Well, Aidan was pissed.  I even offered to buy him a bigger better bike since that one is almost too little for him now.  No, he wanted his bike.  So I told him, if at any point he wants to ride it, it takes less than 2 minutes to remove the training wheels and I would be happy to do so.  Not once did he ask me to do it.  Liam tried it, liked it, got off.  It lasted about 3 minutes.  He was frustrated with the pedals and the braking - he couldn't get the hang of the fact, like most kids when they first start to ride, not to push backwards on the pedals.  He tried a few times over the course of a few days and wasn't super in to it.  Fail.

I got my bike tuned up and started to ride it more consistently.  I have not given up.  I went to Decathlon last week to buy a basket for my bike.  I also bought Liam a bike.  Yes, my brain said this could very well be a waste of money but at the same time, my gut was telling me that if it's his own bike and not his brother's maybe we can make this work.  I got the bike home and went to put on the training wheels that I had put on Aidan's bike.  Fail again.  Training wheels don't fit.  Back to Decathlon because I can't give him a bike that he can't ride.  Buy training wheels that DO fit.  Come back home and install said wheels less than 20 mins before I have to pick them up at the bus stop.

We got home and he was eh about the bike.  Not super excited but not ignoring it either.  It took some convincing for him to try it.  He liked the light.  He liked that it had a bell.  Ok, he loved that it had a bell.  And it had pedals that could move backwards as the brakes were only on the handlebars.  So no more getting stuck.  He rode it for about 5 minutes and then called it a day.

Every day since then I've asked him if he wants to ride it.  And he says, "not today but maybe tomorrow".  And I started to think, what a waste of money this was.  What was I thinking?  He made it clear to me he didn't want it and I pushed too hard and now I wasted money on a bike that he won't use.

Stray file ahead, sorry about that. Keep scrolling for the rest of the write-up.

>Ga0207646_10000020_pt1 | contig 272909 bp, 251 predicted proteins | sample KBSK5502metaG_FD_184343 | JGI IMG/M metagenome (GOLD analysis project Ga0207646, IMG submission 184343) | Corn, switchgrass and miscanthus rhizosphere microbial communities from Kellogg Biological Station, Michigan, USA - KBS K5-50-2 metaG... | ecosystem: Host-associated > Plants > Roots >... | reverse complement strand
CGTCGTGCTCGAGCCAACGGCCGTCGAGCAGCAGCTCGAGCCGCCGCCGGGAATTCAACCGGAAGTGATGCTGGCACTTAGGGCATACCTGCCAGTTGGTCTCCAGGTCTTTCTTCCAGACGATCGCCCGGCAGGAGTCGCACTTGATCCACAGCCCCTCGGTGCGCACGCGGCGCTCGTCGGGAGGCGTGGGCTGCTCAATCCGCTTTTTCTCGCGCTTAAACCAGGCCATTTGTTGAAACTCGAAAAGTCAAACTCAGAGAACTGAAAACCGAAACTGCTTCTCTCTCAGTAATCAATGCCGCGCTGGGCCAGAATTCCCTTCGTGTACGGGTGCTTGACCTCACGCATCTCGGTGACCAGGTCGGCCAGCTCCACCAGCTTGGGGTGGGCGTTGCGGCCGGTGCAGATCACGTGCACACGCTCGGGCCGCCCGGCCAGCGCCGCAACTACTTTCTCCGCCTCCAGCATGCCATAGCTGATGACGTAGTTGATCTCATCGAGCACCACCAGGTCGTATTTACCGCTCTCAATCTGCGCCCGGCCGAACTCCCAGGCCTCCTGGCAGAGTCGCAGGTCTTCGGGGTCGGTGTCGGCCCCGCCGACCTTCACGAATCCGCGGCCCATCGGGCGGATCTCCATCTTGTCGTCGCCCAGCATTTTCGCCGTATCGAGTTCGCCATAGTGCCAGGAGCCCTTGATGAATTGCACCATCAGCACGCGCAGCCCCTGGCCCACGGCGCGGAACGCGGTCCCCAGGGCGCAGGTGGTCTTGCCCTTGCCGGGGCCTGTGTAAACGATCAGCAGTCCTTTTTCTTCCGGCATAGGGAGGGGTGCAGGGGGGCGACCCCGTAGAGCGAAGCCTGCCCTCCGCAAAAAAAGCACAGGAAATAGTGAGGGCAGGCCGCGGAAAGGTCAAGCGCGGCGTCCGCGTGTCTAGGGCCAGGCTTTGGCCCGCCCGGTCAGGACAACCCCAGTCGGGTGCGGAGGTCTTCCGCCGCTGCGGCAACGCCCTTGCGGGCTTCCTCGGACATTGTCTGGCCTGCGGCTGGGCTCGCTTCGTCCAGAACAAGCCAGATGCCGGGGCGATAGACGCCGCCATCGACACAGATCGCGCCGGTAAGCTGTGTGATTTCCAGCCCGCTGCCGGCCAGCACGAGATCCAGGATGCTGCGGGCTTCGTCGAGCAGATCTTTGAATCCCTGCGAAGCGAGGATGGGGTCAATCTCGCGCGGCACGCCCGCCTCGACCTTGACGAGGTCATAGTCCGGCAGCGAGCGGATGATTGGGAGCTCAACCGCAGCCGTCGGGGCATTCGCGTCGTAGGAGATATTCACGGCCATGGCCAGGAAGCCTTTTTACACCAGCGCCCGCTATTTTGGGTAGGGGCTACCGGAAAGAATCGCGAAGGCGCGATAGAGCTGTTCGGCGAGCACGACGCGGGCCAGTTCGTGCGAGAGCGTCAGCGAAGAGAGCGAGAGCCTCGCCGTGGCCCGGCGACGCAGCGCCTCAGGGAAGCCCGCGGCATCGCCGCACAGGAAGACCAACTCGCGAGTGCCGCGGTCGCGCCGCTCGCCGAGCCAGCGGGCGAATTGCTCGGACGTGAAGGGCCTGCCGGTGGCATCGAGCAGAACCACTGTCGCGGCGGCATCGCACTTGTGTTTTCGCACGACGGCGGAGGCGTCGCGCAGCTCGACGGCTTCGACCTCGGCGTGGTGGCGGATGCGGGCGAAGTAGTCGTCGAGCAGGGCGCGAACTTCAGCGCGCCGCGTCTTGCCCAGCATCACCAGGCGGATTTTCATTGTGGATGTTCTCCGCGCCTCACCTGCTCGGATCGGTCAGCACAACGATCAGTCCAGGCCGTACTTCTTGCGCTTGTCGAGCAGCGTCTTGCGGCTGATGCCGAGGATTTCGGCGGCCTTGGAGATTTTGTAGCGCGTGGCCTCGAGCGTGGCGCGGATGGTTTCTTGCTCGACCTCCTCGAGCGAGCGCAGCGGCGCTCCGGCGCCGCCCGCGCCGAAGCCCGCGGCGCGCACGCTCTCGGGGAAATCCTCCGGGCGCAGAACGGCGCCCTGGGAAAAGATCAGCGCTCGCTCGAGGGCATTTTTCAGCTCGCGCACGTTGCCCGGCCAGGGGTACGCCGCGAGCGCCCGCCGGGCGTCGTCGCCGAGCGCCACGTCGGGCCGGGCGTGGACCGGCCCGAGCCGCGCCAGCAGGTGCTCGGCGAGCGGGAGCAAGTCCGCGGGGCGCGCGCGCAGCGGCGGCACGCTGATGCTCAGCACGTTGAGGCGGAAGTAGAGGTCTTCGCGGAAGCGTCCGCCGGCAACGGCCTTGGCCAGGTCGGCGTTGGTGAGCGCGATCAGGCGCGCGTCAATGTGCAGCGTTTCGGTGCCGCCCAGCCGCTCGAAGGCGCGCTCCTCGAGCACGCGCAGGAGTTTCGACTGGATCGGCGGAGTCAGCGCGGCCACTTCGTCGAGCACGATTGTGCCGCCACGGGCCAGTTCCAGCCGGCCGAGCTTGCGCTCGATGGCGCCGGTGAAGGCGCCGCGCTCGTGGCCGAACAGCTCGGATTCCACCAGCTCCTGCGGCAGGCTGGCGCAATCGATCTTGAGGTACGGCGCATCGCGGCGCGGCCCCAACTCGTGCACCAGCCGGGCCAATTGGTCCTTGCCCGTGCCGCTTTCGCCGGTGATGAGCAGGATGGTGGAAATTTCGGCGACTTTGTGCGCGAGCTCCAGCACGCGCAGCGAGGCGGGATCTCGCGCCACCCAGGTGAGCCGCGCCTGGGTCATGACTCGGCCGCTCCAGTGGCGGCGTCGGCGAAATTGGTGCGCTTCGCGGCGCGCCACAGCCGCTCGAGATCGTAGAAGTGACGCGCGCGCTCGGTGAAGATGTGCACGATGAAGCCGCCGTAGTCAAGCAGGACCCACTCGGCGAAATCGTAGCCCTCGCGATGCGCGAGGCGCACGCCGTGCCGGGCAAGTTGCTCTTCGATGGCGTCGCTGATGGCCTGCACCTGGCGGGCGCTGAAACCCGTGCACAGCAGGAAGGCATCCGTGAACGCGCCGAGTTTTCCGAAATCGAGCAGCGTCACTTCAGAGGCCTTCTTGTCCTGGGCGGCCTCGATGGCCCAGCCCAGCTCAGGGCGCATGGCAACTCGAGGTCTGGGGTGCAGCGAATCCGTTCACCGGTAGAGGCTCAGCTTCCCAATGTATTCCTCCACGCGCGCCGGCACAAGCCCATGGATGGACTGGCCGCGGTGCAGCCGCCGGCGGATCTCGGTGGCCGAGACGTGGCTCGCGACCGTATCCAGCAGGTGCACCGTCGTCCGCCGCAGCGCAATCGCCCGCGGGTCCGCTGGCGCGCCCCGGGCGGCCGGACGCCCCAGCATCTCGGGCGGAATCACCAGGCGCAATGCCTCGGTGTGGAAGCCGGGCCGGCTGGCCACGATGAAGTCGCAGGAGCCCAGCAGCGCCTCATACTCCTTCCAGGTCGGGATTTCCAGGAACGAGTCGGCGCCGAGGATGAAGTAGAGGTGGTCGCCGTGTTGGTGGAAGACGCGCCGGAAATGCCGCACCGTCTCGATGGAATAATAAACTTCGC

But no, that's not how it worked.  Persistence can pay off.  Yesterday the four of us were doing various sport activities out in the square near our apartment.  I convinced Liam we should bring his bike to show Josh since he hadn't seen him ride it yet.  At first he was slow on it.  And he couldn't figure out the steering.  But then suddenly, suddenly it clicked and he got it.  He wasn't anywhere near as coordinated as Aidan was when he first started to ride, but he was getting it.  He was pedaling and he was steering.  He was going slow as a snail but he was going.  And he was smiling and happy about it.

I asked him if he wanted me to get my bike so we could go on a bike ride together.  He said yes.  So we slowly made our way thru the streets of Gracia on our bikes.  He kept wanting to go downhill which put the fear of god in me for fear that he wouldn't remember how to use the brake before a street intersection, but he got it.  I tried to remind him what goes down must go back up.  But he didn't seem to care.  He didn't care because I pushed him all the way back up while also pushing my bike.  But it's ok, he had fun and he loved riding.  I told him how proud I was of him and that sometimes we really need to give things more than one chance because we may really end up loving it.  So I guess you really can teach a city kid new tricks - it just takes a little patience and persistance.

Liam just getting started (yes I know, no helmet at that time but literally 30 seconds before he was moving the bike by using his feet on the ground) and Liam on the go!!!